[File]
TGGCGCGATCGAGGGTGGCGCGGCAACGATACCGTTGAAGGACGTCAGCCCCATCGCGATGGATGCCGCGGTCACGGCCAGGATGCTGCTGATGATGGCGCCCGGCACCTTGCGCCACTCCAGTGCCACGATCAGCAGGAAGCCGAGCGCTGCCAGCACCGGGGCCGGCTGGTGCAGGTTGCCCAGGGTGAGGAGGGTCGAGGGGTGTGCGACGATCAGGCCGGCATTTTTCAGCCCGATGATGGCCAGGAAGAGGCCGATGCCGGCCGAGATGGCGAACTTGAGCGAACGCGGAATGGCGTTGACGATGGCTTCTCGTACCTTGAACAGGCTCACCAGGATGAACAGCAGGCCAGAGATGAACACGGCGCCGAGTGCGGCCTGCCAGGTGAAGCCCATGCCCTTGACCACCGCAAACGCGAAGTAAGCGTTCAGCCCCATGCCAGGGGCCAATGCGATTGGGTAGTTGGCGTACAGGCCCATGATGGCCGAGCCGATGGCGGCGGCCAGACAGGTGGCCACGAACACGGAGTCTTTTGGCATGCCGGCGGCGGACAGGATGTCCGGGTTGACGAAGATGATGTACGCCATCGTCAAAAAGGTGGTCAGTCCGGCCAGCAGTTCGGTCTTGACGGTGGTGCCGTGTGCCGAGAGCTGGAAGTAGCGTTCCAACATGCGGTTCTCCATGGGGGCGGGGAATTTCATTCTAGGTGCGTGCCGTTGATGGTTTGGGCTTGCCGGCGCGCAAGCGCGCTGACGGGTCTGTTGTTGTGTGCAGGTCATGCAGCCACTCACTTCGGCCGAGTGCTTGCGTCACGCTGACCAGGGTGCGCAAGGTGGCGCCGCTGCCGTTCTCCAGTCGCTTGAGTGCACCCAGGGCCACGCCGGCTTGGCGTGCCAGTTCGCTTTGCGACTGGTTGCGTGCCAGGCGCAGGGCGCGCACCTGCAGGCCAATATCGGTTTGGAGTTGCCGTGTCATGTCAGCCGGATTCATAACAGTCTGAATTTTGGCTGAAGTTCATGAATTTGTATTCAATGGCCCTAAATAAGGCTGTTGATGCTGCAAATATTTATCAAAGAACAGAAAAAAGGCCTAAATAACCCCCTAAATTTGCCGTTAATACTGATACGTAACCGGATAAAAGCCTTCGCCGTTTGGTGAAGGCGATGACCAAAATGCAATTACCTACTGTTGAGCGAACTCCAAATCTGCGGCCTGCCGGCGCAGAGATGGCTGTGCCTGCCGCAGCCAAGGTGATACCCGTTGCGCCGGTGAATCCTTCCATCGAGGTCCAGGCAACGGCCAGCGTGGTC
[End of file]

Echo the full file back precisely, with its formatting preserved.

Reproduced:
TGGCGCGATCGAGGGTGGCGCGGCAACGATACCGTTGAAGGACGTCAGCCCCATCGCGATGGATGCCGCGGTCACGGCCAGGATGCTGCTGATGATGGCGCCCGGCACCTTGCGCCACTCCAGTGCCACGATCAGCAGGAAGCCGAGCGCTGCCAGCACCGGGGCCGGCTGGTGCAGGTTGCCCAGGGTGAGGAGGGTCGAGGGGTGTGCGACGATCAGGCCGGCATTTTTCAGCCCGATGATGGCCAGGAAGAGGCCGATGCCGGCCGAGATGGCGAACTTGAGCGAACGCGGAATGGCGTTGACGATGGCTTCTCGTACCTTGAACAGGCTCACCAGGATGAACAGCAGGCCAGAGATGAACACGGCGCCGAGTGCGGCCTGCCAGGTGAAGCCCATGCCCTTGACCACCGCAAACGCGAAGTAAGCGTTCAGCCCCATGCCAGGGGCCAATGCGATTGGGTAGTTGGCGTACAGGCCCATGATGGCCGAGCCGATGGCGGCGGCCAGACAGGTGGCCACGAACACGGAGTCTTTTGGCATGCCGGCGGCGGACAGGATGTCCGGGTTGACGAAGATGATGTACGCCATCGTCAAAAAGGTGGTCAGTCCGGCCAGCAGTTCGGTCTTGACGGTGGTGCCGTGTGCCGAGAGCTGGAAGTAGCGTTCCAACATGCGGTTCTCCATGGGGGCGGGGAATTTCATTCTAGGTGCGTGCCGTTGATGGTTTGGGCTTGCCGGCGCGCAAGCGCGCTGACGGGTCTGTTGTTGTGTGCAGGTCATGCAGCCACTCACTTCGGCCGAGTGCTTGCGTCACGCTGACCAGGGTGCGCAAGGTGGCGCCGCTGCCGTTCTCCAGTCGCTTGAGTGCACCCAGGGCCACGCCGGCTTGGCGTGCCAGTTCGCTTTGCGACTGGTTGCGTGCCAGGCGCAGGGCGCGCACCTGCAGGCCAATATCGGTTTGGAGTTGCCGTGTCATGTCAGCCGGATTCATAACAGTCTGAATTTTGGCTGAAGTTCATGAATTTGTATTCAATGGCCCTAAATAAGGCTGTTGATGCTGCAAATATTTATCAAAGAACAGAAAAAAGGCCTAAATAACCCCCTAAATTTGCCGTTAATACTGATACGTAACCGGATAAAAGCCTTCGCCGTTTGGTGAAGGCGATGACCAAAATGCAATTACCTACTGTTGAGCGAACTCCAAATCTGCGGCCTGCCGGCGCAGAGATGGCTGTGCCTGCCGCAGCCAAGGTGATACCCGTTGCGCCGGTGAATCCTTCCATCGAGGTCCAGGCAACGGCCAGCGTGGTC